discovery

discovery of the physical universe

what is the terascale? writing in 2006, interactions.org said ‘the Terascale [is] named for the Teravolts of particle accelerator energy that will open it up for scientific discovery. The next generation of particle accelerators [e.g., the Large Hadron Collider (LHC) at CERN in Europe, which is circular–though ‘as a telescope to the beyond, a linear collider could explore energies a trillion times that of the accelerator itself, in the ultrahighenergy realm where physicists believe all of nature’s forces become one’–] are physicists’ tickets to the Terascale and the mysteries that it harbors about the nature of the physical laws that govern the universe.’ (wmap from nasa)

discovery of the sacred universe

but there’s more to the universe than particles. physicist brian swimme echoes historian/theologian thomas berry, with whom he co-wrote the universe story: ‘the reason this destruction is taking place all over the planet is we have forgotten the sacred dimension of nature.’ science sees ‘the universe as a machine and that the stuff of the universe is dead…. it’s easy to forget about the sacred dimension once you conclude that there is no sacred dimension to the universe…. this is not just tragic, but a disaster. if the universe is just stuff, then it’s there for us to manipulate as we wish.’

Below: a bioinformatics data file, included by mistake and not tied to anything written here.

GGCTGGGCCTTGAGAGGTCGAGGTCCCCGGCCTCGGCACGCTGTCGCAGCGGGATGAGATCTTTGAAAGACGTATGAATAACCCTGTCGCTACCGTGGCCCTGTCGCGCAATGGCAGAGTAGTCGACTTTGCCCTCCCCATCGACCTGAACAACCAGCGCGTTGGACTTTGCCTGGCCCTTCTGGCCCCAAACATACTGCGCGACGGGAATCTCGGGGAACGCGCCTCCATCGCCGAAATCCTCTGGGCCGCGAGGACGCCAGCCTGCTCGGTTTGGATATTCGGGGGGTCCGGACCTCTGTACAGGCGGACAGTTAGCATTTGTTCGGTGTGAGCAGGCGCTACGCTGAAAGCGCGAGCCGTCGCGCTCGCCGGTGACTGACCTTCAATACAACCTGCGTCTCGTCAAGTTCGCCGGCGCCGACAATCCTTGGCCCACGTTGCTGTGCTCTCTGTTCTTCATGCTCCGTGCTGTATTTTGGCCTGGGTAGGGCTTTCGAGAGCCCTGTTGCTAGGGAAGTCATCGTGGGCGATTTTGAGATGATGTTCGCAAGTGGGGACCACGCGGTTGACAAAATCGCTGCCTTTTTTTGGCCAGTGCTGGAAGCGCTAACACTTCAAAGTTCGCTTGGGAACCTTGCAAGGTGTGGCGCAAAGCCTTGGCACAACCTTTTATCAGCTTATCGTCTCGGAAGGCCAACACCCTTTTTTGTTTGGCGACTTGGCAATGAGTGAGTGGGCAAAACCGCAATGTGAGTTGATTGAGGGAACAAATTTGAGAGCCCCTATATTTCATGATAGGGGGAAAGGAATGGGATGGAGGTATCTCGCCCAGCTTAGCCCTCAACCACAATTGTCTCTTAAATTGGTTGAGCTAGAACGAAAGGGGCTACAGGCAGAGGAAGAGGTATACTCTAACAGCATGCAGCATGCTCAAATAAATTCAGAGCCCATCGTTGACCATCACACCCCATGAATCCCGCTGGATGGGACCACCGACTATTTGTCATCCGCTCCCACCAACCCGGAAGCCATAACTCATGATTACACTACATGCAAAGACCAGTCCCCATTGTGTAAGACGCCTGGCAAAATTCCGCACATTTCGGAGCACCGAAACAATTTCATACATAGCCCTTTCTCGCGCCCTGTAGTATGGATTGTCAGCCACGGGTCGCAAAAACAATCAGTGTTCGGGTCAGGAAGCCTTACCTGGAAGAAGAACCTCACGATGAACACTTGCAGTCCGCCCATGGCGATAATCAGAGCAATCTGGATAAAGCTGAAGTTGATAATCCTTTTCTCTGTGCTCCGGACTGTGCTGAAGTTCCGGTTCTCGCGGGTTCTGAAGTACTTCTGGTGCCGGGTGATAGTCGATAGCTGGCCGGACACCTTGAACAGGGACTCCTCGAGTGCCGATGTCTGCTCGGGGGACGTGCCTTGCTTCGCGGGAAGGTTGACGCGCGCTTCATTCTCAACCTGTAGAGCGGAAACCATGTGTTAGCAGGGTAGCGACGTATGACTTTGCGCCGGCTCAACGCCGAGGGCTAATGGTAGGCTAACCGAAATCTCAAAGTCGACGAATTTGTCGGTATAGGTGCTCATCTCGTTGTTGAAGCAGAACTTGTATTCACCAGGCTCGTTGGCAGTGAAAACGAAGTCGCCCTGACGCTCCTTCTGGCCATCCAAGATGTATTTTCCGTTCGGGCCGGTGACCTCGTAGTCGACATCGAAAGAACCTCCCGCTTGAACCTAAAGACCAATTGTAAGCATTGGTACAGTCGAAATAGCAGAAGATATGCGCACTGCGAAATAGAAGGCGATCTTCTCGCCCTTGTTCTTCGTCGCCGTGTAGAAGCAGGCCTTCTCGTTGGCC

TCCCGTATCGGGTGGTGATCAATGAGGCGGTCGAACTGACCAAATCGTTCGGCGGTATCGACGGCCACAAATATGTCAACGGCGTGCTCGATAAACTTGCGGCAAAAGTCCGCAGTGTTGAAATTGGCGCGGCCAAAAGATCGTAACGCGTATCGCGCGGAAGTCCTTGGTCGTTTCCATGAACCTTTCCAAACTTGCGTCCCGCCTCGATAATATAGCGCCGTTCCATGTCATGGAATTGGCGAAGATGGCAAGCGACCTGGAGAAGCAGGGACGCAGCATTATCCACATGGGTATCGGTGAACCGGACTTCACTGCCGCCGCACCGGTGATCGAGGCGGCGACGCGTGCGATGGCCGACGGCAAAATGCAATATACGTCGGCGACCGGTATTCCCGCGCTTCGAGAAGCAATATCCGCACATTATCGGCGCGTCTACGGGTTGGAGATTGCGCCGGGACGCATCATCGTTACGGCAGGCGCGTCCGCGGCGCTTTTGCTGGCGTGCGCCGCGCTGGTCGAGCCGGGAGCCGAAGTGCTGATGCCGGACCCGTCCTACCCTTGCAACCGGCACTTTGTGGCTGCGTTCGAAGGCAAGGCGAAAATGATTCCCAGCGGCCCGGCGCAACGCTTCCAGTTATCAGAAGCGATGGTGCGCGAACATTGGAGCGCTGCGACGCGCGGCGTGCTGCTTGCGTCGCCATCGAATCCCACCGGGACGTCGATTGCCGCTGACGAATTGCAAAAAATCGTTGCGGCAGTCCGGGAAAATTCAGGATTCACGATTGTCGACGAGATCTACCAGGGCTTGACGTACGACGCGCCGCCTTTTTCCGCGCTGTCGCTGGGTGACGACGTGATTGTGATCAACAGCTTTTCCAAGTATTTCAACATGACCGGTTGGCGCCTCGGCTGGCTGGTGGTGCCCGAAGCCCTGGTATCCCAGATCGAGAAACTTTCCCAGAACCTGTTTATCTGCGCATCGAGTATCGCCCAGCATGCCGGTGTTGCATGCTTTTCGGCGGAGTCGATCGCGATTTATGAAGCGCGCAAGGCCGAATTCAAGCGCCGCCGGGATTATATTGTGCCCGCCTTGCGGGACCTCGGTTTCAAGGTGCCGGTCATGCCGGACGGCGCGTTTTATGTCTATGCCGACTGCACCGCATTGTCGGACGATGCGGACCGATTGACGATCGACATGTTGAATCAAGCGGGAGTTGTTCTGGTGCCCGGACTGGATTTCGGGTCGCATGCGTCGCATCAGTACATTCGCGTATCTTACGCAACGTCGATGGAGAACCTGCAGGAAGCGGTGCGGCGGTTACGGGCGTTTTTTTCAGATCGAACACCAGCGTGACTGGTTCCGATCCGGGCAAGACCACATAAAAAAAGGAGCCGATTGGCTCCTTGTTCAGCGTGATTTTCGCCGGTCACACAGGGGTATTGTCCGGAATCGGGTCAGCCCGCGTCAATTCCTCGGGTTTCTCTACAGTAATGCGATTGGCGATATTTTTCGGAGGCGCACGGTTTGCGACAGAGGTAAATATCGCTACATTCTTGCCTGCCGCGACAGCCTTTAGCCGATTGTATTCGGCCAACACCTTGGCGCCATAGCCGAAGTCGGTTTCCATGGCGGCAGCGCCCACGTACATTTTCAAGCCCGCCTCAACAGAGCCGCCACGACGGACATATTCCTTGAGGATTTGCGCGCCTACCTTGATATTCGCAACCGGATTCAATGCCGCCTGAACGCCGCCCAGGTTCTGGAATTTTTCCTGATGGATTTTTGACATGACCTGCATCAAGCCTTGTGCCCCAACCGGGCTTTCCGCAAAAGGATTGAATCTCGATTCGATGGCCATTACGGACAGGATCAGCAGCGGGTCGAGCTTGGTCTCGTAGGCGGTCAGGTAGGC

discovery of the integrated universe

over 500 years ago, in 1543, copernicus centred the universe on the sun, not the earth, beginning the process in modern science of going beyond human reality. last century, before world war 1, einstein published his theory on relativity looking further beyond our reality and bohr his on atomic structure looking within our reality. meanwhile, we used to think of gods and goddesses as living on mountaintops, squabbling like families; since then, our world has gotten larger and our conception of god/dess too, beyond the mountaintop, beyond our reality. but also there’s talk of finding divinity within our reality. in science and in religion, we’re moving towards some understanding that we’re part of some grand design that’s both within us and beyond us, that’s both as big as the known universe or universes and as big as what you worship, and i don’t mean just theistic worship, but atheistic worship too; i mean what you believe, what you live for and what you’ll die for, for we all believe in something. (einstein image from caltech archives)

discovery on  the tube–teevee tuesdays

we watched some re-runs on the rick mercer report and this hour has 22 minutes. on how to grow a planet, the first episode (two weeks ago) was about how photosynthesis converts solar energy to life-supporting terrestrial energy, the second (last week) was how flowers greatly increased the planet’s biodiversity, and tonight’s third and last asks why is grass so important? grasses triumphed over trees, changing land and ocean ecosystems on a planetary scale, forcing some primates to walk, and enabling domestication. on journey to the edge of the world, billy connolly travels to baffin island, where he stands on a melting glacier (which he pronounces ‘glass-year’) and hears running water, hears the sound of global warming–‘but i’m too stupid to be scared’ he says; in a museum in iqaluit he joins an old man who daily watches an old film of the old days with his father and his uncle in it; on a hunting trip, he realizes there are two ways of getting your meat: you can shoot it or you can go to the butcher. (image of grass by jeremy c schultz from wikipedia; image of billy connolly from itv via the guardian)

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